• 10. Communicate ideas, principles and theories fluently using a variety of formats in a manner appropriate to the intended audience
  • 11. Collect and interpret appropriate data and complete research-like tasks, drawing on a range of sources, with limited guidance
  • 12. Evaluate own strengths and weaknesses in relation to professional and practical skills, and apply own evaluation criteria
  • 13. Reflect effectively on learning experiences and summarise personal achievements

Syllabus plan

Syllabus plan

Lectures to include topics such as:

  • intra- and inter-specific competition
  • migration and dispersal
  • population structure across domains of life
  • predator-prey interactions
  •  metabolic theory of ecology
  • indirect effects and extinction dynamics
  •  energy flow from individuals to communities (incl. ecological networks)
  • macroecological patterns of population and community structure

Practical sessions will reinforce topics covered in lectures, emphasising the application of simple models to ecological problems and the process of going from pattern observation to designing experimental tests of clearly formulated hypotheses.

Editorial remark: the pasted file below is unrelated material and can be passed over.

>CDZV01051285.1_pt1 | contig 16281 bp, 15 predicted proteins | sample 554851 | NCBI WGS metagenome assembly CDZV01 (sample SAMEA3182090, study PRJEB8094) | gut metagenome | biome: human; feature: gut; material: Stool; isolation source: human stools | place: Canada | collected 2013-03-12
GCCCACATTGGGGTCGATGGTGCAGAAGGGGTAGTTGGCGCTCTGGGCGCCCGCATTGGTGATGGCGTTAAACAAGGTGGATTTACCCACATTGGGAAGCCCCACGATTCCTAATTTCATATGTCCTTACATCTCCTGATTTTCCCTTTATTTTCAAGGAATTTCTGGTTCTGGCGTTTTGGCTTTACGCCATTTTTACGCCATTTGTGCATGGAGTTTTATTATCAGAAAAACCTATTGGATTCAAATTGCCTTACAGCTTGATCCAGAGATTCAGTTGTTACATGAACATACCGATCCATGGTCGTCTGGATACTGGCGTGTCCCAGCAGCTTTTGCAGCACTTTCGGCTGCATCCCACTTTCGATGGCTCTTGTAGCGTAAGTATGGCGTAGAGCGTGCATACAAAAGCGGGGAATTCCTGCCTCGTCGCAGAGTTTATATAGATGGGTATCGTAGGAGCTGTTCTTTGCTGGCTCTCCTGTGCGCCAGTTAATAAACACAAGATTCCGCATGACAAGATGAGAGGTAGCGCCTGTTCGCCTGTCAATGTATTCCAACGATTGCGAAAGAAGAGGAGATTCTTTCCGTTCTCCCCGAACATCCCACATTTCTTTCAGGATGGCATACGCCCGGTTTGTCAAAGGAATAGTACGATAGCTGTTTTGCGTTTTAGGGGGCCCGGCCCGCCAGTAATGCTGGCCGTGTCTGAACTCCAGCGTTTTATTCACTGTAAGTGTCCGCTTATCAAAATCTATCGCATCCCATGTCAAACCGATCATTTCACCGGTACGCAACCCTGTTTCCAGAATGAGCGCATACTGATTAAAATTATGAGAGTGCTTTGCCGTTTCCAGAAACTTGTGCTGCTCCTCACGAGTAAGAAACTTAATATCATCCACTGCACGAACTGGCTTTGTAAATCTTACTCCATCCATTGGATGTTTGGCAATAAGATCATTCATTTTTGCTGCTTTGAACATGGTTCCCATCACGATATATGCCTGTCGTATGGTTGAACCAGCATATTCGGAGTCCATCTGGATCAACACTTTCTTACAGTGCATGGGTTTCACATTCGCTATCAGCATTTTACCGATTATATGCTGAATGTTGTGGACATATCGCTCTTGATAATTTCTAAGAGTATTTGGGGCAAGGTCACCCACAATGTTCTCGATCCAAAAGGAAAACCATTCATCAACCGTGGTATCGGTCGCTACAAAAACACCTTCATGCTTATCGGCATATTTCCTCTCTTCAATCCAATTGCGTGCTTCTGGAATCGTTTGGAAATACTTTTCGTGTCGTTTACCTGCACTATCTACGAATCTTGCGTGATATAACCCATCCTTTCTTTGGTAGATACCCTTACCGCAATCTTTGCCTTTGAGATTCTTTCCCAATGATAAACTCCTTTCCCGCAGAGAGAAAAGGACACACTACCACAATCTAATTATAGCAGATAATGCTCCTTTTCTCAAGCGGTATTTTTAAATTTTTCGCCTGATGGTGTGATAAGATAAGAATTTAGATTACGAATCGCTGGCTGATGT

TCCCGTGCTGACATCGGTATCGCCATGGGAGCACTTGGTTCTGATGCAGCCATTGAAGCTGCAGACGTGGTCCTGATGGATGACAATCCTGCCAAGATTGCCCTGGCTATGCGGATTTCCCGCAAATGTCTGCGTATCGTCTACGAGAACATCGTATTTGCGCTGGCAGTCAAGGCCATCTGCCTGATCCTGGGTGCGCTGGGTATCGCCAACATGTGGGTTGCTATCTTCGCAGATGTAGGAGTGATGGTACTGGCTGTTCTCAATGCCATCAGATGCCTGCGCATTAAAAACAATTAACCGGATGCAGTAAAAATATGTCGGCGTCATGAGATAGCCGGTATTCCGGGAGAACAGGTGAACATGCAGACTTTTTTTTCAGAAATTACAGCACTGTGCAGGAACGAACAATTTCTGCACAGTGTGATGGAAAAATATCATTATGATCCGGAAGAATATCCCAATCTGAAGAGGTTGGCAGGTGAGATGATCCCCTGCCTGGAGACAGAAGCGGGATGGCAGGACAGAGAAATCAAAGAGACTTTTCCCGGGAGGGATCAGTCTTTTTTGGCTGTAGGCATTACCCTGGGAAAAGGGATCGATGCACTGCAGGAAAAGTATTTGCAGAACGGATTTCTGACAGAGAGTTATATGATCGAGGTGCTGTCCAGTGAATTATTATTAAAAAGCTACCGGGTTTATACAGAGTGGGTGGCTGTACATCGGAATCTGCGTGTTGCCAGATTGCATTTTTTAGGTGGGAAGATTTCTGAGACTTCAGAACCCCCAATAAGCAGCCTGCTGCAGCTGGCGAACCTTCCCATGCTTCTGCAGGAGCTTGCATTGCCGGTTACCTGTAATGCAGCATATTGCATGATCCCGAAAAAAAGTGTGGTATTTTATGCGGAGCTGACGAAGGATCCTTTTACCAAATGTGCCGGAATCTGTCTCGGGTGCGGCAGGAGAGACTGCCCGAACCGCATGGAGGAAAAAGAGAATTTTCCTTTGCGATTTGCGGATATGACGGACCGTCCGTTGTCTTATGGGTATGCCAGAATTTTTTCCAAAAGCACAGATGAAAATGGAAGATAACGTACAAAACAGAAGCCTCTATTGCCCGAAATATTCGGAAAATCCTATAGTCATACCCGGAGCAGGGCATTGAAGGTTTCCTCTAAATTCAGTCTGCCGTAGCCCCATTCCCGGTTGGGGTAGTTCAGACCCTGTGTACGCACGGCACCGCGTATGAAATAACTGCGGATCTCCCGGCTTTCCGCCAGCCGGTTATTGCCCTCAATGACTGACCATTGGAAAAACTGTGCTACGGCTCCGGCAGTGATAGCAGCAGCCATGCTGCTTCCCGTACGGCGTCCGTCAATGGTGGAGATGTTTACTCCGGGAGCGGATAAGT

Learning and teaching

Learning activities and teaching methods (given in hours of study time)

Scheduled Learning and Teaching ActivitiesGuided independent studyPlacement / study abroad
241260

Details of learning activities and teaching methods

CategoryHours of study timeDescription
Scheduled learning and teaching activities15Lectures – including material covering population dynamics and extinction risk, metapopulations, intraspecific competition, species interactions, energy flow, macroecology.
Scheduled learning and teaching activities9Laboratory practicals – covering material including modelling population dynamics, metapopulations and project proposals.
Guided independent study126Additional reading and research for the essay examination and write-up of practicals.

Assessment

Formative assessment

Form of assessmentSize of the assessment (eg length / duration)ILOs assessedFeedback method
Short answer questions during lectures and practical sessionsOngoing throughout the moduleAllOral